Bible Study: July 22, 2018
NASHVILLE (BP) -- This weekly Bible study appears in Baptist Press in a partnership with LifeWay Christian Resources of the Southern Baptist Convention. Through its Leadership and Adult Publishing team, LifeWay publishes Sunday School curricula and additional resources for all age groups.
This week's Bible study is adapted from the MasterWork curriculum.
Bible Passage: 1 Samuel 17
-- What kind of leader was Saul in this situation? Why do you think that was?
-- How do Saul's and God's ways of preparing David to battle Goliath contrast? What lesson would God have you learn from this contrast?
-- Who has infected you with contagious faith? Which are people catching from you -- faith or fear?
Food for thought:
Everybody knows the story of David and Goliath, right? Simple story. Good versus evil. Little versus big. Right versus might. Overwhelming odds. The underdog wins. Face your giants. Been there, done that, got the t-shirt to prove it. Heard it all before. Nothing new to learn here, is there?
Well, maybe there is. One contrast is obvious. But Phil Tuttle, president of Walk Thru the Bible ministries, suggests that the greater lesson to be learned is not from the conflict between David and Goliath. The greater lesson is in the contrast between the personal approaches to the conflict by David and King Saul. Tuttle wrote the Crucible, the book from which this week's MasterWork session is drawn.
Tuttle states, "A crucible is a place of purifying, a place of extreme stress or duress where elements are broken down." This conflict with the Philistines and their champion, Goliath, was a crucible for both David and King Saul, yet with different results.
For 40 days Goliath had challenged Saul and the armies of Israel and defied their God. Each day turned up the heat in the crucible, but the results were not pretty: "On hearing the Philistine's words, Saul and all the Israelites were dismayed and terrified" (1 Samuel 17:11). Saul was terrified along with the men he led, or at least was supposed to be leading. His terror was contagious and had spread throughout the troops. He was indeed being broken down within the crucible of the situation, but apparently there was nothing of substance to purify.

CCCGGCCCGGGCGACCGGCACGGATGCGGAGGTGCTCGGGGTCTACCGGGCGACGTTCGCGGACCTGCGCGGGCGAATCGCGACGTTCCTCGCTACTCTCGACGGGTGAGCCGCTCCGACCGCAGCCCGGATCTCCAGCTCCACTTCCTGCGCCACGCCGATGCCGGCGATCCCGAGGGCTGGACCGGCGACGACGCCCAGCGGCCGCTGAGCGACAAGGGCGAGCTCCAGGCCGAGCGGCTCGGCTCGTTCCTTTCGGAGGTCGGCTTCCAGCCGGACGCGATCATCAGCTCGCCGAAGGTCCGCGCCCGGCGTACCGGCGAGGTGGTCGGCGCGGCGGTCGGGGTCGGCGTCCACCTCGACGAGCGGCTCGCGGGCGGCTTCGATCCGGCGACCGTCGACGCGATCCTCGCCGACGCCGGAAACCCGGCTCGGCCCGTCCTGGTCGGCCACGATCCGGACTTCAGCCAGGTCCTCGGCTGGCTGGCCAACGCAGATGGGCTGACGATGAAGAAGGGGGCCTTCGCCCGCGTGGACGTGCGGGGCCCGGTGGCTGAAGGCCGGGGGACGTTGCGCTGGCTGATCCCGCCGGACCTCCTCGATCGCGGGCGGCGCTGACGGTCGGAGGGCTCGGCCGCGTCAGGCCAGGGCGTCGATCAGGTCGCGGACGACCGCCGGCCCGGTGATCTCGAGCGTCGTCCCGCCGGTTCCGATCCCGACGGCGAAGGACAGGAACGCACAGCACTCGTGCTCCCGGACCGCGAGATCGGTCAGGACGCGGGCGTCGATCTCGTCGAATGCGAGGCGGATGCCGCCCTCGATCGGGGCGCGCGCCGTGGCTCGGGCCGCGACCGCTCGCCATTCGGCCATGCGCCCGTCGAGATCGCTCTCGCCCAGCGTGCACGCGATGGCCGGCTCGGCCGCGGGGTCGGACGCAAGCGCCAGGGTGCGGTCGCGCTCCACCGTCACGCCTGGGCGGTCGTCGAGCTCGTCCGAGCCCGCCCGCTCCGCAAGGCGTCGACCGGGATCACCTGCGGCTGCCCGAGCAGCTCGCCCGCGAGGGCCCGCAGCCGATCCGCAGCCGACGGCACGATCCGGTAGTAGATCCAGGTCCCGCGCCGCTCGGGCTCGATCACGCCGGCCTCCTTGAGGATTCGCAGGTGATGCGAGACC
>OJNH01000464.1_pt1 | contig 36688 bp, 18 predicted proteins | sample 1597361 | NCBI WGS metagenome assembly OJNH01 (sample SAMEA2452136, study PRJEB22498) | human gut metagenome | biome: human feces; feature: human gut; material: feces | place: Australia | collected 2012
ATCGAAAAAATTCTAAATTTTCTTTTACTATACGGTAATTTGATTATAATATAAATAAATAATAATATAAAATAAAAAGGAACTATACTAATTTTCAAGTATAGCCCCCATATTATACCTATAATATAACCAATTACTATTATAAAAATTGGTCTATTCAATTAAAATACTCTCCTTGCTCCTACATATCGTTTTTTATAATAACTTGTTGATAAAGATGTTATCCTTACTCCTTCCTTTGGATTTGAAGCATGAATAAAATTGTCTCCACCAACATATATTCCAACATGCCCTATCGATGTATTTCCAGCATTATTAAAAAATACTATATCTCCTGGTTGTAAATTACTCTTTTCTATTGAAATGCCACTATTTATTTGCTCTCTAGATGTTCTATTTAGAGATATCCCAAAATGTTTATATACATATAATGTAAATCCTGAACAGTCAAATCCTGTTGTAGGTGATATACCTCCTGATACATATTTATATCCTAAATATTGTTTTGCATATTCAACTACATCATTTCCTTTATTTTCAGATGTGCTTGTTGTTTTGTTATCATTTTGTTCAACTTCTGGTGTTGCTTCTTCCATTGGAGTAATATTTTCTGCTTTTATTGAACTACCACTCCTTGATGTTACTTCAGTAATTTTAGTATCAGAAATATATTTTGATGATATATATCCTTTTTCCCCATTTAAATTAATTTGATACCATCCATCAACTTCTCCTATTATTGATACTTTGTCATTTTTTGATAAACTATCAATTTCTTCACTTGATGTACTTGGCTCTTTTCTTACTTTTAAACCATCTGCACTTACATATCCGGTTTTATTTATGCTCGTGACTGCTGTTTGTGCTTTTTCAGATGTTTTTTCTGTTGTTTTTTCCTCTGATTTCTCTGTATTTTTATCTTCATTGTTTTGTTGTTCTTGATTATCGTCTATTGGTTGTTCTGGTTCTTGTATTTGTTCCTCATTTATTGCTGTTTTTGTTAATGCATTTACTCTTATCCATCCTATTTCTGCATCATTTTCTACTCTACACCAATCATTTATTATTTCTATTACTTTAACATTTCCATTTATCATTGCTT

David, on the other hand, saw the same giant of a man and heard the same demeaning taunt as all other trained military, but the pressure of the situation did not arouse terror within his heart. Instead, it stirred up righteous indignation within his spirit: Who is this uncircumcised Philistine that he should defy the armies of the living God (v. 26)?
With David having fought both a lion and a bear in the solitude of tending sheep, God used the crucible of this latest challenge to bring out in David a confidence-inspiring leadership that served him for years to come.
MasterWork is an ongoing Bible study curriculum based on works from a variety of renowned authors and offers pertinent, practical messages that adults will find uplifting and enriching. The list of authors and their books to be studied in upcoming months can be found at www.lifeway.com/masterwork.